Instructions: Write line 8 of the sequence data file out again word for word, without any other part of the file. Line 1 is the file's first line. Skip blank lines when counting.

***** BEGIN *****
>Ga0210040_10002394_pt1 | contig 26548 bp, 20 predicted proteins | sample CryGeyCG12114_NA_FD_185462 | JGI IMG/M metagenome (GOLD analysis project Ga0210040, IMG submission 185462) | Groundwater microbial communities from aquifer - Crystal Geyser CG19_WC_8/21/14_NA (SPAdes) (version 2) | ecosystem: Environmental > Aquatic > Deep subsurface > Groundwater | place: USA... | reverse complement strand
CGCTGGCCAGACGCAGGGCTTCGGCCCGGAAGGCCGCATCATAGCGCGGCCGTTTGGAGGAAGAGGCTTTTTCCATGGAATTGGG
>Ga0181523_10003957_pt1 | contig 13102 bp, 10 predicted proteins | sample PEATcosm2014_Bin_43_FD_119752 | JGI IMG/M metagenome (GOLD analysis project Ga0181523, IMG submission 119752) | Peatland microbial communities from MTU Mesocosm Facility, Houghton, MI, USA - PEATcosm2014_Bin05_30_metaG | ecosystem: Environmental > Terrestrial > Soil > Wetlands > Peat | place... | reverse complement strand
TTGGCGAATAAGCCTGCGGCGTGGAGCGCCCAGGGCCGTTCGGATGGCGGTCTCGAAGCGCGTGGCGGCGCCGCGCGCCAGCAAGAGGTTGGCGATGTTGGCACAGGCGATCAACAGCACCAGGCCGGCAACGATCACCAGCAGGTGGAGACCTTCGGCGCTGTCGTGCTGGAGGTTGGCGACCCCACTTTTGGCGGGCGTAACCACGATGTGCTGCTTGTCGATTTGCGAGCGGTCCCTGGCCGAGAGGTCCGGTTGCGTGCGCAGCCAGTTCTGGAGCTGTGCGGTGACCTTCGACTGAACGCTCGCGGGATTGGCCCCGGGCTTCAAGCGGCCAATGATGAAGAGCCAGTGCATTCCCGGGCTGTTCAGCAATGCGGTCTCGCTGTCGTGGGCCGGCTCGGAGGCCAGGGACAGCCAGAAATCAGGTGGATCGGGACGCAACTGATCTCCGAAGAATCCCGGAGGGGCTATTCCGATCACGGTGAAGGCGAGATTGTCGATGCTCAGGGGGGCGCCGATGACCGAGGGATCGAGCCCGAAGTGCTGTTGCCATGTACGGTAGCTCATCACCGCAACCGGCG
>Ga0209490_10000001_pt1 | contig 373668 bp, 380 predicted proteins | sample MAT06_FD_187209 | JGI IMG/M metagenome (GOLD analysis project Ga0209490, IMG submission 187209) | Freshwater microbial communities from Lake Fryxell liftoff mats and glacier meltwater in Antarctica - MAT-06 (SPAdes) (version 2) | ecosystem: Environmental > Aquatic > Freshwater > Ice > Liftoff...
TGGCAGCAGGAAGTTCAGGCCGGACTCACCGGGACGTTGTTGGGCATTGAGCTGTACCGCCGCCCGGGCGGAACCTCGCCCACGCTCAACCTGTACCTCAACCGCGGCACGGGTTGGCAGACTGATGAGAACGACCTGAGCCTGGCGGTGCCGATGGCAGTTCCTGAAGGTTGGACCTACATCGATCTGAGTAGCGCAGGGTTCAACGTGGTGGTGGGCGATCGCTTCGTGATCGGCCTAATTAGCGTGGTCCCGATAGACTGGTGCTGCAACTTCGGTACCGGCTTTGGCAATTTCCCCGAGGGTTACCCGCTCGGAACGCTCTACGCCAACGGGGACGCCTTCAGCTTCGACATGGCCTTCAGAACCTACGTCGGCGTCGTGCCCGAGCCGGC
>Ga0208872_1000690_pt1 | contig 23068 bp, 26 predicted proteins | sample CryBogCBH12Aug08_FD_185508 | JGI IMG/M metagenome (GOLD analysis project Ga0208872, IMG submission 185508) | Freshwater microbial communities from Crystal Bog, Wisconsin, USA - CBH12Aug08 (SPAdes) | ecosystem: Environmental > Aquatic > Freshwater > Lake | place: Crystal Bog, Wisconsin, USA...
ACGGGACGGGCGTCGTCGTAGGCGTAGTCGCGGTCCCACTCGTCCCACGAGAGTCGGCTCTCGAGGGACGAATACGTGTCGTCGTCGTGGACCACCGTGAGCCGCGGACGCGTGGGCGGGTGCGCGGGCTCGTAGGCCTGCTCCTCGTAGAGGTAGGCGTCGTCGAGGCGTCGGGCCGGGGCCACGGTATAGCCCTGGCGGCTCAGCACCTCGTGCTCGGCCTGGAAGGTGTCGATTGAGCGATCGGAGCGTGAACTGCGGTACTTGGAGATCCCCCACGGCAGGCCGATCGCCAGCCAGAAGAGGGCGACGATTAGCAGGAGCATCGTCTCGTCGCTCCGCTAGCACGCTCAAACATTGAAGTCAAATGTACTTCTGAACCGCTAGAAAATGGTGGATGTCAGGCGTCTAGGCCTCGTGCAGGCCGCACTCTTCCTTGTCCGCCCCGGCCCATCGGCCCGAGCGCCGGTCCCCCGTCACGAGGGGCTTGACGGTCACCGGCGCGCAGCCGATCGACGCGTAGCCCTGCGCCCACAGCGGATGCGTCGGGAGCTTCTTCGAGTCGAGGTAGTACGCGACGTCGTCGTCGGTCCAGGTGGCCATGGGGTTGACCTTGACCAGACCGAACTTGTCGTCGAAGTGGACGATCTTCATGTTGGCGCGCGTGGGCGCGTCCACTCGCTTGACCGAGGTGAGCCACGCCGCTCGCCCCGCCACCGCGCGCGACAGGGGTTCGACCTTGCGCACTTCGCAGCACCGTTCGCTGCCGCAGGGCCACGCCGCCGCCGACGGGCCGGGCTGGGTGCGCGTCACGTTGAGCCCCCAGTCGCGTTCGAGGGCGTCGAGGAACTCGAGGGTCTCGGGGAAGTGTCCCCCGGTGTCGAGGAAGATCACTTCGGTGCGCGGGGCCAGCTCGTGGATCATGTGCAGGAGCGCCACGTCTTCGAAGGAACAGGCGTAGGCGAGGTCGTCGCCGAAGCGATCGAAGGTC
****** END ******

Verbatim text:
ACGGGACGGGCGTCGTCGTAGGCGTAGTCGCGGTCCCACTCGTCCCACGAGAGTCGGCTCTCGAGGGACGAATACGTGTCGTCGTCGTGGACCACCGTGAGCCGCGGACGCGTGGGCGGGTGCGCGGGCTCGTAGGCCTGCTCCTCGTAGAGGTAGGCGTCGTCGAGGCGTCGGGCCGGGGCCACGGTATAGCCCTGGCGGCTCAGCACCTCGTGCTCGGCCTGGAAGGTGTCGATTGAGCGATCGGAGCGTGAACTGCGGTACTTGGAGATCCCCCACGGCAGGCCGATCGCCAGCCAGAAGAGGGCGACGATTAGCAGGAGCATCGTCTCGTCGCTCCGCTAGCACGCTCAAACATTGAAGTCAAATGTACTTCTGAACCGCTAGAAAATGGTGGATGTCAGGCGTCTAGGCCTCGTGCAGGCCGCACTCTTCCTTGTCCGCCCCGGCCCATCGGCCCGAGCGCCGGTCCCCCGTCACGAGGGGCTTGACGGTCACCGGCGCGCAGCCGATCGACGCGTAGCCCTGCGCCCACAGCGGATGCGTCGGGAGCTTCTTCGAGTCGAGGTAGTACGCGACGTCGTCGTCGGTCCAGGTGGCCATGGGGTTGACCTTGACCAGACCGAACTTGTCGTCGAAGTGGACGATCTTCATGTTGGCGCGCGTGGGCGCGTCCACTCGCTTGACCGAGGTGAGCCACGCCGCTCGCCCCGCCACCGCGCGCGACAGGGGTTCGACCTTGCGCACTTCGCAGCACCGTTCGCTGCCGCAGGGCCACGCCGCCGCCGACGGGCCGGGCTGGGTGCGCGTCACGTTGAGCCCCCAGTCGCGTTCGAGGGCGTCGAGGAACTCGAGGGTCTCGGGGAAGTGTCCCCCGGTGTCGAGGAAGATCACTTCGGTGCGCGGGGCCAGCTCGTGGATCATGTGCAGGAGCGCCACGTCTTCGAAGGAACAGGCGTAGGCGAGGTCGTCGCCGAAGCGATCGAAGGTC